Opuscula Math. 32, no. 2 (2012), 285-296
On the hat problem on a graph
Abstract. The topic of this paper is the hat problem in which each of \(n\) players is uniformly and independently fitted with a blue or red hat. Then everybody can try to guess simultaneously his own hat color by looking at the hat colors of the other players. The team wins if at least one player guesses his hat color correctly, and no one guesses his hat color wrong; otherwise the team loses. The aim is to maximize the probability of winning. In this version every player can see everybody excluding himself. We consider such a problem on a graph, where vertices correspond to players, and a player can see each player to whom he is connected by an edge. The solution of the hat problem on a graph is known for trees and for cycles on four or at least nine vertices. In this paper first we give an upper bound on the maximum chance of success for graphs with neighborhood-dominated vertices. Next we solve the problem on unicyclic graphs containing a cycle on at least nine vertices. We prove that the maximum chance of success is one by two. Then we consider the hat problem on a graph with a universal vertex. We prove that there always exists an optimal strategy such that in every case some vertex guesses its color. Moreover, we prove that there exists a graph with a universal vertex for which there exists an optimal strategy such that in some case no vertex guesses its color. We also give some Nordhaus-Gaddum type inequalities.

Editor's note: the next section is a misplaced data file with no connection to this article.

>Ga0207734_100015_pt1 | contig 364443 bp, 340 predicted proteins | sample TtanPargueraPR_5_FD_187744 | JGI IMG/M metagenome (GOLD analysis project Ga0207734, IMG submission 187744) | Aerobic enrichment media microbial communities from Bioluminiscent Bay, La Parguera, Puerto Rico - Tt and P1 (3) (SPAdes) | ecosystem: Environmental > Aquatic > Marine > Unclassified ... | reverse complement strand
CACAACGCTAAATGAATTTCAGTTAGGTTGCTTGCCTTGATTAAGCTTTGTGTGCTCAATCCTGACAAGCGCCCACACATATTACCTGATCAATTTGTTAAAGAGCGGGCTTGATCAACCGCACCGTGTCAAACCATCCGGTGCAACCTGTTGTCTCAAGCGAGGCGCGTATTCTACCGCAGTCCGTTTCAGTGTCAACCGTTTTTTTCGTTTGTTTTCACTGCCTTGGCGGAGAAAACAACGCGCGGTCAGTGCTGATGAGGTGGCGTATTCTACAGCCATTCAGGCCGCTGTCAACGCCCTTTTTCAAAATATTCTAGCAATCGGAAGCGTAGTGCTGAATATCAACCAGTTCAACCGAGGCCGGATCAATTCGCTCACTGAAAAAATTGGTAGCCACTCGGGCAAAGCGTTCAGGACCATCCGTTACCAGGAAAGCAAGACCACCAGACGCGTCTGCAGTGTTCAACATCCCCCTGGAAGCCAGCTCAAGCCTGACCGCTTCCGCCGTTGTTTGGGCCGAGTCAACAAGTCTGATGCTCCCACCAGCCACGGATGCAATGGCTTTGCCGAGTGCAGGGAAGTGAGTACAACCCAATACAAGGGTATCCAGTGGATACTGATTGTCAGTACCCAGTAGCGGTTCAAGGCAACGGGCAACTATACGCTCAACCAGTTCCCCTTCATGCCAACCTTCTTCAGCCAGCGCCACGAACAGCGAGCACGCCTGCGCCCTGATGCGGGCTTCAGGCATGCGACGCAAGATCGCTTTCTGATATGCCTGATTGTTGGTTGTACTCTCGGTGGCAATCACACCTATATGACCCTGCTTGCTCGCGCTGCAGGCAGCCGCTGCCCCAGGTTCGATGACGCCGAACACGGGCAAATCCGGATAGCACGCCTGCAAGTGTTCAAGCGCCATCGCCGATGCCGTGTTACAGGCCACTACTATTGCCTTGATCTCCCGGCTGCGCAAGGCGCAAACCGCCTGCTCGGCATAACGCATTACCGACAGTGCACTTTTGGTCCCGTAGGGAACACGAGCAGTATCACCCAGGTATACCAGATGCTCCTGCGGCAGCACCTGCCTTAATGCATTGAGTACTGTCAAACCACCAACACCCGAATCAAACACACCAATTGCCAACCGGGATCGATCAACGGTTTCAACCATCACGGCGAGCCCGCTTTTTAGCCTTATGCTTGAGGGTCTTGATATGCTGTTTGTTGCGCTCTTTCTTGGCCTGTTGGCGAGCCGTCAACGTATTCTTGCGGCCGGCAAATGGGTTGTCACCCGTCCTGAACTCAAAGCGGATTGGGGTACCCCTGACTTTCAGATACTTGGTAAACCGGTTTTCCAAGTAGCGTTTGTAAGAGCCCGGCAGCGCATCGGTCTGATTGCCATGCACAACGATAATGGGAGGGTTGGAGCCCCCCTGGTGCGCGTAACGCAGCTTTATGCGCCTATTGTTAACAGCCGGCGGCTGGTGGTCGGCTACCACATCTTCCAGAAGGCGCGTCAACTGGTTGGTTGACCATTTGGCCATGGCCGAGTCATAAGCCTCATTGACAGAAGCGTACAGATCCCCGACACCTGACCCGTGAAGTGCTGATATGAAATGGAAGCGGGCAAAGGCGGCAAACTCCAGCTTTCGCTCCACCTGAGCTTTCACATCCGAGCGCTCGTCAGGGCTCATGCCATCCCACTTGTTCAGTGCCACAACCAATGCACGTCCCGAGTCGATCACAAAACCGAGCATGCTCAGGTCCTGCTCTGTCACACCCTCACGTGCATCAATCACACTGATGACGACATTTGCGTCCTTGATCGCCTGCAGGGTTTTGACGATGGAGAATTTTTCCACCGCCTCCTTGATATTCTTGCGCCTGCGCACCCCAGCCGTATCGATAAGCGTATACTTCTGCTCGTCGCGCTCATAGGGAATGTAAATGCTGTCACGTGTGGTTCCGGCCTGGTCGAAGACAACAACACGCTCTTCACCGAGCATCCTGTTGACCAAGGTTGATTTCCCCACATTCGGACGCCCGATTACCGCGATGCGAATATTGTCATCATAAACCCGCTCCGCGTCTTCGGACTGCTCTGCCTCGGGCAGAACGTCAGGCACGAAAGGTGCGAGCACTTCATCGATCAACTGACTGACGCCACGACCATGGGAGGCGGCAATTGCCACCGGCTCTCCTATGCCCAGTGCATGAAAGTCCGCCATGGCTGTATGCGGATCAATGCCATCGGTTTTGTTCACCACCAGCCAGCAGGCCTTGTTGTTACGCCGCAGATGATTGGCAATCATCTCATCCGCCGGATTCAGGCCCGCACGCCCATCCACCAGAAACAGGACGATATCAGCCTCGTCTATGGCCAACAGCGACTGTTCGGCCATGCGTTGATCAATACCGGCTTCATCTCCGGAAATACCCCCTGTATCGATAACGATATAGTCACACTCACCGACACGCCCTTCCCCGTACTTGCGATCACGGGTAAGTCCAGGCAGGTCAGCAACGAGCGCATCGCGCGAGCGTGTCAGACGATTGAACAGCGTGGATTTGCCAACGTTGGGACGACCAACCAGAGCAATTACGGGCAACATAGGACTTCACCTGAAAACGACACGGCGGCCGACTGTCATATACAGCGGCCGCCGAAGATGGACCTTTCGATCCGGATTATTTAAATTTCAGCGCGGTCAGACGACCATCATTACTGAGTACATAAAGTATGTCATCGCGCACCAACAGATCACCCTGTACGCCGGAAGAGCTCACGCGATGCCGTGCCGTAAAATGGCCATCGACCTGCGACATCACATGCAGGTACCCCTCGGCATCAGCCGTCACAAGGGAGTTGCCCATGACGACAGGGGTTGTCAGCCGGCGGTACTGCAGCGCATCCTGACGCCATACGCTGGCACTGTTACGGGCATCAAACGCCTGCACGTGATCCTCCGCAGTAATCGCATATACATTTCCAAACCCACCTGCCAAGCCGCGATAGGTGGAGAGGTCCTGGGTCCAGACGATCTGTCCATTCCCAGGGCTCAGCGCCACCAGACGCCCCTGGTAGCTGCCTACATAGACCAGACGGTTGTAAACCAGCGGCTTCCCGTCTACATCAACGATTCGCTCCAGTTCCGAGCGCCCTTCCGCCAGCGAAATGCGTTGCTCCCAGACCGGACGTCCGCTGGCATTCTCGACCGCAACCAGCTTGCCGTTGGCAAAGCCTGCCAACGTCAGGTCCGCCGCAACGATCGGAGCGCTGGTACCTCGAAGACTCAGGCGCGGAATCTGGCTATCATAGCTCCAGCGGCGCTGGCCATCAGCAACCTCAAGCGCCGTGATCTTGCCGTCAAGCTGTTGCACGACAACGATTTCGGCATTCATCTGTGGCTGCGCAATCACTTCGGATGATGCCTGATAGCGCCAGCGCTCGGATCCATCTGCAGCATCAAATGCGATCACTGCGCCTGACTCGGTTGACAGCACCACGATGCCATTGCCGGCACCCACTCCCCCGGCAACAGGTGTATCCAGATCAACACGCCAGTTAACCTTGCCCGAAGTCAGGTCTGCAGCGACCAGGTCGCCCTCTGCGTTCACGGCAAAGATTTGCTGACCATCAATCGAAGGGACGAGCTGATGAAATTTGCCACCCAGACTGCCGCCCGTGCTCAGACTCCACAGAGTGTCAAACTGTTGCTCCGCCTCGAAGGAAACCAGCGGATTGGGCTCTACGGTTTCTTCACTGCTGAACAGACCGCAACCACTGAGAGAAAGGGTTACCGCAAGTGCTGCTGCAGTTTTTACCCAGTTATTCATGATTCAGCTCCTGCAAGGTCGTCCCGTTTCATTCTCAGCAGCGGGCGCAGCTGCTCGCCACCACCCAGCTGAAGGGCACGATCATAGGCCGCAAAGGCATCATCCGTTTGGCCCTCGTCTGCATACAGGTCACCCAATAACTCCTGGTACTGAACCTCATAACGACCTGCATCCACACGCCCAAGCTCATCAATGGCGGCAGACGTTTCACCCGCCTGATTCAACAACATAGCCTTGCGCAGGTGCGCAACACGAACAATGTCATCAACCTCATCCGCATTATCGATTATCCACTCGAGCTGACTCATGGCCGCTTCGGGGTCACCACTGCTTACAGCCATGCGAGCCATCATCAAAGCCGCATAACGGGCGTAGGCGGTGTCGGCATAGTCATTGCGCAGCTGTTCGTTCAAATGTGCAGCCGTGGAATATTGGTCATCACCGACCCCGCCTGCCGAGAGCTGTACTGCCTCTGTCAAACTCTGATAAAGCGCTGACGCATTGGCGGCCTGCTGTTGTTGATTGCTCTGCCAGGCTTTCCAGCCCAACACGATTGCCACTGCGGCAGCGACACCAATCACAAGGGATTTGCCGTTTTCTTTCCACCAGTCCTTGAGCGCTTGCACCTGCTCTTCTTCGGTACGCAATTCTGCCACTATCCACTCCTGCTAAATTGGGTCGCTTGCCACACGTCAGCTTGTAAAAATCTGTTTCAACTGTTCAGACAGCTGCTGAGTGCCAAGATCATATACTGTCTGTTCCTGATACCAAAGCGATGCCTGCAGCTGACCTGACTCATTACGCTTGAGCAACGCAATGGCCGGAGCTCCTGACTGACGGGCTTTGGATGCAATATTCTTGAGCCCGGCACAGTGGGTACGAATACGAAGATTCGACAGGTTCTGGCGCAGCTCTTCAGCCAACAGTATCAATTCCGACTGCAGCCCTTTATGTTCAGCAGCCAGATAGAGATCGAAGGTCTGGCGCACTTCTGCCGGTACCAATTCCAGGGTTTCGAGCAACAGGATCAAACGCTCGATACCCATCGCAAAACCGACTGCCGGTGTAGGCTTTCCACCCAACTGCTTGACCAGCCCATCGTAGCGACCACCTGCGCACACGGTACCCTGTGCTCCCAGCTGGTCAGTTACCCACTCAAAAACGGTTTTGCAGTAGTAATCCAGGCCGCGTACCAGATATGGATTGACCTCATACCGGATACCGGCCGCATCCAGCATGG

Keywords: hat problem, graph, degree, neighborhood, neighborhood-dominated, unicyclic, universal vertex, Nordhaus-Gaddum.
Mathematics Subject Classification: 05C07, 05C38, 05C99, 91A12.